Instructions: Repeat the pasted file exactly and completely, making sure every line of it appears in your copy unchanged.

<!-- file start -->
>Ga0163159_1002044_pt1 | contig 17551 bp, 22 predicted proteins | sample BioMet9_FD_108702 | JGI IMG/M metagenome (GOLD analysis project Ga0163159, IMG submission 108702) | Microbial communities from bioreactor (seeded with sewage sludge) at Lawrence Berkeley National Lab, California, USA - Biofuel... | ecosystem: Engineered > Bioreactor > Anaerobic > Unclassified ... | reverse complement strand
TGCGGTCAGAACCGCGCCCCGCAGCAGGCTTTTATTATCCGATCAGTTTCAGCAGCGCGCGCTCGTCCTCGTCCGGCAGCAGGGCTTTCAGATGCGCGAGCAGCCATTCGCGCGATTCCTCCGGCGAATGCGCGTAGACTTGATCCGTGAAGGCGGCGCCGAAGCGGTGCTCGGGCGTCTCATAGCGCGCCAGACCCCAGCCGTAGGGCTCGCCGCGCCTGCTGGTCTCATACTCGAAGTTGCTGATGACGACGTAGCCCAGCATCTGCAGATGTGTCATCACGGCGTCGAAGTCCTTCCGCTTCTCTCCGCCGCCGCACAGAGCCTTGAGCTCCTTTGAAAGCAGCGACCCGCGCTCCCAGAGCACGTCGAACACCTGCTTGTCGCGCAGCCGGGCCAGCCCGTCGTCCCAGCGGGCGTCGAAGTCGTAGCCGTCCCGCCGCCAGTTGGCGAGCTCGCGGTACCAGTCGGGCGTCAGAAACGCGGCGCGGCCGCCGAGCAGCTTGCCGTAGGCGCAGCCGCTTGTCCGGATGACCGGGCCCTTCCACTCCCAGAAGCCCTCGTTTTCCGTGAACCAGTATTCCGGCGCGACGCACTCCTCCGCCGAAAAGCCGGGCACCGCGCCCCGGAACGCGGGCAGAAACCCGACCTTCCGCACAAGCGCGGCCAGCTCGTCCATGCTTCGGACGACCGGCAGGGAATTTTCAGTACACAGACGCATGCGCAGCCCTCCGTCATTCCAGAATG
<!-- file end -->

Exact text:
>Ga0163159_1002044_pt1 | contig 17551 bp, 22 predicted proteins | sample BioMet9_FD_108702 | JGI IMG/M metagenome (GOLD analysis project Ga0163159, IMG submission 108702) | Microbial communities from bioreactor (seeded with sewage sludge) at Lawrence Berkeley National Lab, California, USA - Biofuel... | ecosystem: Engineered > Bioreactor > Anaerobic > Unclassified ... | reverse complement strand
TGCGGTCAGAACCGCGCCCCGCAGCAGGCTTTTATTATCCGATCAGTTTCAGCAGCGCGCGCTCGTCCTCGTCCGGCAGCAGGGCTTTCAGATGCGCGAGCAGCCATTCGCGCGATTCCTCCGGCGAATGCGCGTAGACTTGATCCGTGAAGGCGGCGCCGAAGCGGTGCTCGGGCGTCTCATAGCGCGCCAGACCCCAGCCGTAGGGCTCGCCGCGCCTGCTGGTCTCATACTCGAAGTTGCTGATGACGACGTAGCCCAGCATCTGCAGATGTGTCATCACGGCGTCGAAGTCCTTCCGCTTCTCTCCGCCGCCGCACAGAGCCTTGAGCTCCTTTGAAAGCAGCGACCCGCGCTCCCAGAGCACGTCGAACACCTGCTTGTCGCGCAGCCGGGCCAGCCCGTCGTCCCAGCGGGCGTCGAAGTCGTAGCCGTCCCGCCGCCAGTTGGCGAGCTCGCGGTACCAGTCGGGCGTCAGAAACGCGGCGCGGCCGCCGAGCAGCTTGCCGTAGGCGCAGCCGCTTGTCCGGATGACCGGGCCCTTCCACTCCCAGAAGCCCTCGTTTTCCGTGAACCAGTATTCCGGCGCGACGCACTCCTCCGCCGAAAAGCCGGGCACCGCGCCCCGGAACGCGGGCAGAAACCCGACCTTCCGCACAAGCGCGGCCAGCTCGTCCATGCTTCGGACGACCGGCAGGGAATTTTCAGTACACAGACGCATGCGCAGCCCTCCGTCATTCCAGAATG